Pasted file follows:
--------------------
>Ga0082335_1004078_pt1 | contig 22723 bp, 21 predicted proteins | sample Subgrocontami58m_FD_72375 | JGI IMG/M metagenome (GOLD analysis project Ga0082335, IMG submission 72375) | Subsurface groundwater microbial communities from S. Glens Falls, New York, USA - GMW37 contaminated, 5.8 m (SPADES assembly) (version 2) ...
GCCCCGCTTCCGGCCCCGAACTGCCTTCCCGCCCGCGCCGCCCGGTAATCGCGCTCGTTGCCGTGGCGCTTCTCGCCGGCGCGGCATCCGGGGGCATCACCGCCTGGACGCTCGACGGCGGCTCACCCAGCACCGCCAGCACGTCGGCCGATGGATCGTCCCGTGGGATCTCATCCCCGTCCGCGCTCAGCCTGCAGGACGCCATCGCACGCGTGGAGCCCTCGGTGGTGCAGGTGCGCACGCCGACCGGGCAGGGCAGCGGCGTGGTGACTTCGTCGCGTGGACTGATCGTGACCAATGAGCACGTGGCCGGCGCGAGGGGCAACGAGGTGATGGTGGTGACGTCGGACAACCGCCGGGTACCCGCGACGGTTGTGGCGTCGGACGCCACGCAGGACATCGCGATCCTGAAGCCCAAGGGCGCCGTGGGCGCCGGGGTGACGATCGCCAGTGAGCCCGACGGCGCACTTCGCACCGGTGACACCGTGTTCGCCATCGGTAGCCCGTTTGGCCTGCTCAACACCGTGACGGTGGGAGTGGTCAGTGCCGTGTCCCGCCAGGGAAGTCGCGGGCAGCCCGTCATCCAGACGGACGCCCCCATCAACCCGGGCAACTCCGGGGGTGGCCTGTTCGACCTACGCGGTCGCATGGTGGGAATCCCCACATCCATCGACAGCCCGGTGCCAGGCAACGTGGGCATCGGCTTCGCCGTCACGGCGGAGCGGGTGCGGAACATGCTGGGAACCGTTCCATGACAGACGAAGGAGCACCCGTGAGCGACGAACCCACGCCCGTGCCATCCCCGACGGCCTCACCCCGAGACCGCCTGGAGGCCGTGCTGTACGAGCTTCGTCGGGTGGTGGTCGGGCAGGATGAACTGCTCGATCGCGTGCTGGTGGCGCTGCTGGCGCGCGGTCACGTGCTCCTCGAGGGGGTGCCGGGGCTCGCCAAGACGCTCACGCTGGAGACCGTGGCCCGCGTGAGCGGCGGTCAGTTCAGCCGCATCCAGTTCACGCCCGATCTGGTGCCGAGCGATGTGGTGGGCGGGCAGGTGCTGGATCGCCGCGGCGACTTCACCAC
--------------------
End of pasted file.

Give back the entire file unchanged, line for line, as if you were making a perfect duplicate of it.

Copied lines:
>Ga0082335_1004078_pt1 | contig 22723 bp, 21 predicted proteins | sample Subgrocontami58m_FD_72375 | JGI IMG/M metagenome (GOLD analysis project Ga0082335, IMG submission 72375) | Subsurface groundwater microbial communities from S. Glens Falls, New York, USA - GMW37 contaminated, 5.8 m (SPADES assembly) (version 2) ...
GCCCCGCTTCCGGCCCCGAACTGCCTTCCCGCCCGCGCCGCCCGGTAATCGCGCTCGTTGCCGTGGCGCTTCTCGCCGGCGCGGCATCCGGGGGCATCACCGCCTGGACGCTCGACGGCGGCTCACCCAGCACCGCCAGCACGTCGGCCGATGGATCGTCCCGTGGGATCTCATCCCCGTCCGCGCTCAGCCTGCAGGACGCCATCGCACGCGTGGAGCCCTCGGTGGTGCAGGTGCGCACGCCGACCGGGCAGGGCAGCGGCGTGGTGACTTCGTCGCGTGGACTGATCGTGACCAATGAGCACGTGGCCGGCGCGAGGGGCAACGAGGTGATGGTGGTGACGTCGGACAACCGCCGGGTACCCGCGACGGTTGTGGCGTCGGACGCCACGCAGGACATCGCGATCCTGAAGCCCAAGGGCGCCGTGGGCGCCGGGGTGACGATCGCCAGTGAGCCCGACGGCGCACTTCGCACCGGTGACACCGTGTTCGCCATCGGTAGCCCGTTTGGCCTGCTCAACACCGTGACGGTGGGAGTGGTCAGTGCCGTGTCCCGCCAGGGAAGTCGCGGGCAGCCCGTCATCCAGACGGACGCCCCCATCAACCCGGGCAACTCCGGGGGTGGCCTGTTCGACCTACGCGGTCGCATGGTGGGAATCCCCACATCCATCGACAGCCCGGTGCCAGGCAACGTGGGCATCGGCTTCGCCGTCACGGCGGAGCGGGTGCGGAACATGCTGGGAACCGTTCCATGACAGACGAAGGAGCACCCGTGAGCGACGAACCCACGCCCGTGCCATCCCCGACGGCCTCACCCCGAGACCGCCTGGAGGCCGTGCTGTACGAGCTTCGTCGGGTGGTGGTCGGGCAGGATGAACTGCTCGATCGCGTGCTGGTGGCGCTGCTGGCGCGCGGTCACGTGCTCCTCGAGGGGGTGCCGGGGCTCGCCAAGACGCTCACGCTGGAGACCGTGGCCCGCGTGAGCGGCGGTCAGTTCAGCCGCATCCAGTTCACGCCCGATCTGGTGCCGAGCGATGTGGTGGGCGGGCAGGTGCTGGATCGCCGCGGCGACTTCACCAC